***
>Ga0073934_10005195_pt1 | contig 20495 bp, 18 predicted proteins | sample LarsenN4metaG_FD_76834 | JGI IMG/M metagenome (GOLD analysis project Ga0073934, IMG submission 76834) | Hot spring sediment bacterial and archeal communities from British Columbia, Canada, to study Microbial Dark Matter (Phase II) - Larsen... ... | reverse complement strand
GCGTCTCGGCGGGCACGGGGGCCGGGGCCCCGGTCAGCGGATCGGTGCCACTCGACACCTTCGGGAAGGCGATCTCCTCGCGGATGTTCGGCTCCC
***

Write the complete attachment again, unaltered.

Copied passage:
>Ga0073934_10005195_pt1 | contig 20495 bp, 18 predicted proteins | sample LarsenN4metaG_FD_76834 | JGI IMG/M metagenome (GOLD analysis project Ga0073934, IMG submission 76834) | Hot spring sediment bacterial and archeal communities from British Columbia, Canada, to study Microbial Dark Matter (Phase II) - Larsen... ... | reverse complement strand
GCGTCTCGGCGGGCACGGGGGCCGGGGCCCCGGTCAGCGGATCGGTGCCACTCGACACCTTCGGGAAGGCGATCTCCTCGCGGATGTTCGGCTCCC